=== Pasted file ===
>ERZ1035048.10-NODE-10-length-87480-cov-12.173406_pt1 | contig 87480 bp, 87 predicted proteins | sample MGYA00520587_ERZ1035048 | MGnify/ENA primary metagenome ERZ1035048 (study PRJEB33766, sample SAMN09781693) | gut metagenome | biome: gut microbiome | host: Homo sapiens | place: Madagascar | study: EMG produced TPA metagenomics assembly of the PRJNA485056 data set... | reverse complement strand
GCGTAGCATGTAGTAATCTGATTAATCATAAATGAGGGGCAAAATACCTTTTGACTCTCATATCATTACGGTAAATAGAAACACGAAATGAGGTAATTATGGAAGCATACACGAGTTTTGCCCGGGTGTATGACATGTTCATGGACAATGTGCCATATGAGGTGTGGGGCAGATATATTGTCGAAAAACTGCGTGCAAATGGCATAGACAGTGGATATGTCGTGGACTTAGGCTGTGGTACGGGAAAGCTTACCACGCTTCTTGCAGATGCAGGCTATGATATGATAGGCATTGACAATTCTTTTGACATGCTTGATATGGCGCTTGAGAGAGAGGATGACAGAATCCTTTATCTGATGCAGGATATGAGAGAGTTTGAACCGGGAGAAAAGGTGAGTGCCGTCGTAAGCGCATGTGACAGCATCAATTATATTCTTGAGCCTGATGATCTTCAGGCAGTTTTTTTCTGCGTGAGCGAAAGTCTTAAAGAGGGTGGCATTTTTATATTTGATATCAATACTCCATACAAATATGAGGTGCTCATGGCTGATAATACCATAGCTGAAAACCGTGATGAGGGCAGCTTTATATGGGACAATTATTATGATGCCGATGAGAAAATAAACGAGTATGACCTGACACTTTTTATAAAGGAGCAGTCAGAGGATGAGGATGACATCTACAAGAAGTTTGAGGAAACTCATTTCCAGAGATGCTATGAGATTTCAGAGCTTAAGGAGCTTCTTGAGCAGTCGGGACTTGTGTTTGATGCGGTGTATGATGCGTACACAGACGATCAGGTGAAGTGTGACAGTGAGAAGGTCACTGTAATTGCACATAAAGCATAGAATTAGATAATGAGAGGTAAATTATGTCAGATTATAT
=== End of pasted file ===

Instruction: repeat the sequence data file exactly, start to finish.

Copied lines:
>ERZ1035048.10-NODE-10-length-87480-cov-12.173406_pt1 | contig 87480 bp, 87 predicted proteins | sample MGYA00520587_ERZ1035048 | MGnify/ENA primary metagenome ERZ1035048 (study PRJEB33766, sample SAMN09781693) | gut metagenome | biome: gut microbiome | host: Homo sapiens | place: Madagascar | study: EMG produced TPA metagenomics assembly of the PRJNA485056 data set... | reverse complement strand
GCGTAGCATGTAGTAATCTGATTAATCATAAATGAGGGGCAAAATACCTTTTGACTCTCATATCATTACGGTAAATAGAAACACGAAATGAGGTAATTATGGAAGCATACACGAGTTTTGCCCGGGTGTATGACATGTTCATGGACAATGTGCCATATGAGGTGTGGGGCAGATATATTGTCGAAAAACTGCGTGCAAATGGCATAGACAGTGGATATGTCGTGGACTTAGGCTGTGGTACGGGAAAGCTTACCACGCTTCTTGCAGATGCAGGCTATGATATGATAGGCATTGACAATTCTTTTGACATGCTTGATATGGCGCTTGAGAGAGAGGATGACAGAATCCTTTATCTGATGCAGGATATGAGAGAGTTTGAACCGGGAGAAAAGGTGAGTGCCGTCGTAAGCGCATGTGACAGCATCAATTATATTCTTGAGCCTGATGATCTTCAGGCAGTTTTTTTCTGCGTGAGCGAAAGTCTTAAAGAGGGTGGCATTTTTATATTTGATATCAATACTCCATACAAATATGAGGTGCTCATGGCTGATAATACCATAGCTGAAAACCGTGATGAGGGCAGCTTTATATGGGACAATTATTATGATGCCGATGAGAAAATAAACGAGTATGACCTGACACTTTTTATAAAGGAGCAGTCAGAGGATGAGGATGACATCTACAAGAAGTTTGAGGAAACTCATTTCCAGAGATGCTATGAGATTTCAGAGCTTAAGGAGCTTCTTGAGCAGTCGGGACTTGTGTTTGATGCGGTGTATGATGCGTACACAGACGATCAGGTGAAGTGTGACAGTGAGAAGGTCACTGTAATTGCACATAAAGCATAGAATTAGATAATGAGAGGTAAATTATGTCAGATTATAT